Stay Tuned: We May Soon Know More about a Contracting Officer’s Duty to Provide CBA Information to Offerors under the Service Contract Act
June 14, 2013
By: Eric Whytsell
While it failed to fully resolve the matter at hand, the recent decision in CAE USA, Inc., ASBCA No. 58006 (May 23, 2013), promises a future answer to the question as to whether a Contracting Officer must supply not only the predecessor contractor’s collective bargaining agreement (CBA), but also full information as to the application and accrual of wages and fringe benefits.
The case involved an appeal from the Contracting Officer’s denial of a claim for fringe benefits, the actual cost of which exceeded the amount that the contractor included in its fixed-price bid. The contractor sought an Equitable Adjustment claiming the Government failed to provide complete information during the RFP phase regarding the fringe benefits under existing CBAs. In its complaint, the contractor based its entitlement on three theories: (i) Failure to Disclose Superior Knowledge; (ii) Unilateral Mistake; and (iii) Breach of the Implied Duty to Cooperate and the Duty of Good Faith and Fair Dealing. The Government responded by moving for summary judgment, first asserting that the references to benefits in the supplied CBAs created a patent ambiguity that required the contractor to inquire further, and, since it failed to do so, the contractor cannot recover. The Government went on to argue that the contractor cannot prove the elements of the theories on which it relied.
The Board made short shrift of the various theories asserted in the contractor’s original complaint. The unilateral mistake claim failed because the contractor’s error was deemed one of business judgment, and not a clear-cut clerical or mathematical mistake or misreading of specifications. Similarly, with respect to the superior knowledge claim, the Board noted that the contractor knew that the necessary benefits information was missing and chose to do nothing to obtain it. The Board next noted that the implied covenants on which the contractor relied do not arise until contract award and, therefore, had no application to the contractor’s fixed-priced bid here. It next sided with the Government – at least for now – on the patent ambiguity issue, relying on the line of cases involving known missing information in specifications and drawing, and the associated duty to inquire.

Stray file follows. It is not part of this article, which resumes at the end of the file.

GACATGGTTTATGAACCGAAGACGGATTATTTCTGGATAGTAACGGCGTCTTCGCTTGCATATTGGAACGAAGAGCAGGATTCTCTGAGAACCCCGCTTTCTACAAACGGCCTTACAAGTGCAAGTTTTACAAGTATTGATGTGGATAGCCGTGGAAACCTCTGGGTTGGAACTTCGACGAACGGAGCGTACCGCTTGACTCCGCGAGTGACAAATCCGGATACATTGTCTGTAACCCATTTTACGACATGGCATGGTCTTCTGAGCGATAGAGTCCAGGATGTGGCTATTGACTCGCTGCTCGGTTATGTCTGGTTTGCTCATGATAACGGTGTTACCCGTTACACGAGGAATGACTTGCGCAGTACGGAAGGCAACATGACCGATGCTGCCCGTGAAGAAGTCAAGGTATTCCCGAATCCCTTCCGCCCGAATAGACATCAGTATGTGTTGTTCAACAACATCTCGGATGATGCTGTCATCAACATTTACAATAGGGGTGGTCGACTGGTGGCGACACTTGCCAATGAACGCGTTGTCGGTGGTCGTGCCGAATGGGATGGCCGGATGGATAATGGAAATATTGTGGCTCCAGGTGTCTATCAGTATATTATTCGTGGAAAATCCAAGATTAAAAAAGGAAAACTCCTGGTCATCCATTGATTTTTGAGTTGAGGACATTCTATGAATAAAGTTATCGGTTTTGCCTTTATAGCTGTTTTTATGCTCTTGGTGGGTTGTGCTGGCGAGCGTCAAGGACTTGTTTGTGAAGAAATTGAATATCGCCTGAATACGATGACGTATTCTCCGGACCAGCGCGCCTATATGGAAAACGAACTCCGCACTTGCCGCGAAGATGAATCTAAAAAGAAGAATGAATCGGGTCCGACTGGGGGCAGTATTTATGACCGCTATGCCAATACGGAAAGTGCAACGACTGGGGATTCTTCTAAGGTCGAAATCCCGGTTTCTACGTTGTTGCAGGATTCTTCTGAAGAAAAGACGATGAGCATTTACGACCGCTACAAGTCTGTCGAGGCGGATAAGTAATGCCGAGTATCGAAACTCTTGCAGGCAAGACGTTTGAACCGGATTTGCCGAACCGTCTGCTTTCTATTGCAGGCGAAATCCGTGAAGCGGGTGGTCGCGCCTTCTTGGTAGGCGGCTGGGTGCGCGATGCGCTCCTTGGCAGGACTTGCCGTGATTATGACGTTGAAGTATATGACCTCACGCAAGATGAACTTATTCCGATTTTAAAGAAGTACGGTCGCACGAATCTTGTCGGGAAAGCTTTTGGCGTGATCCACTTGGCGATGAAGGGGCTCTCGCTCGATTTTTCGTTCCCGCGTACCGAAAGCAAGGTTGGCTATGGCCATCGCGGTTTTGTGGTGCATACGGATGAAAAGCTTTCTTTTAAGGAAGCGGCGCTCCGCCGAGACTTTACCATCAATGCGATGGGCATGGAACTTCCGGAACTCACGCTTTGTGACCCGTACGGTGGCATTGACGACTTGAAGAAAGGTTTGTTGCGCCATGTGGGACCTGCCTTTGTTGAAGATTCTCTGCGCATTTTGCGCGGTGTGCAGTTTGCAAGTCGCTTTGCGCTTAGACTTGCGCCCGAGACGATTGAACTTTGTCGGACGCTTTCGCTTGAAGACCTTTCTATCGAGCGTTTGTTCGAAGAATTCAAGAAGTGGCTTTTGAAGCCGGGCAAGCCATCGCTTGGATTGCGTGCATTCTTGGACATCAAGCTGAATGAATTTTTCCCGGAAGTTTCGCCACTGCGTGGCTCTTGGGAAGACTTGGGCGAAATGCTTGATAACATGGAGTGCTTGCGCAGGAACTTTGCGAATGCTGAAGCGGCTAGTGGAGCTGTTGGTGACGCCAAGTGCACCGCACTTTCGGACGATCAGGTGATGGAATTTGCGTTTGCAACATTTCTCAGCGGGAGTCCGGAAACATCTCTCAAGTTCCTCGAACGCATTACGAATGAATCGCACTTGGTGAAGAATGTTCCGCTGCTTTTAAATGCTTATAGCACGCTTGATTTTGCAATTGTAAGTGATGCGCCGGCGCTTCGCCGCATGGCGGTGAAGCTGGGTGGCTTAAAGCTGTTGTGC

However, despite all this, the Government won only partial summary judgment because of an argument that the contractor raised in its final reply brief based on the assertion that the Contracting Officer failed to fulfill its duty under the Service Contract Act (SCA) to actively seek out the missing benefits information and provide such information to offerors. According to the contractor, the SCA requires Contracting Officers to obtain and provide offerors not only a copy of the predecessor contractor’s CBA describing wages and fringe benefits, but also “the full information as to the application and accrual of such wages and fringe benefits, including any prospective increases, to service employees engaged in work on the contract.”
Rather than dismissing this argument outright, the Board identified this issue as one to be decided during the appeal, and noted that, if the contractor is correct, the patent ambiguity would have been caused by the Contracting Officer’s failure to comply with the SCA, which would likely relieve the contractor from the duty to inquire. The Board remanded the case to the parties to deal with whether the facts relating to this new raised legal issue are both undisputed and complete, which would mean the appeal turns on a question of law.
The ultimate decision of this case may, therefore, represent a significant development in our understanding of the Contracting Officer’s duties under the SCA – and potentially an important improvement in the service contract procurement process. Having more information at the time of proposal preparation would constitute a major improvement, and result in not only better-informed, more realistic, pricing, but also more meaningful competition and fewer complications after contract award.
We will monitor and report on future developments. Until then, keep your fingers crossed.
Eric Whytsell is the attorney responsible for the content of this article.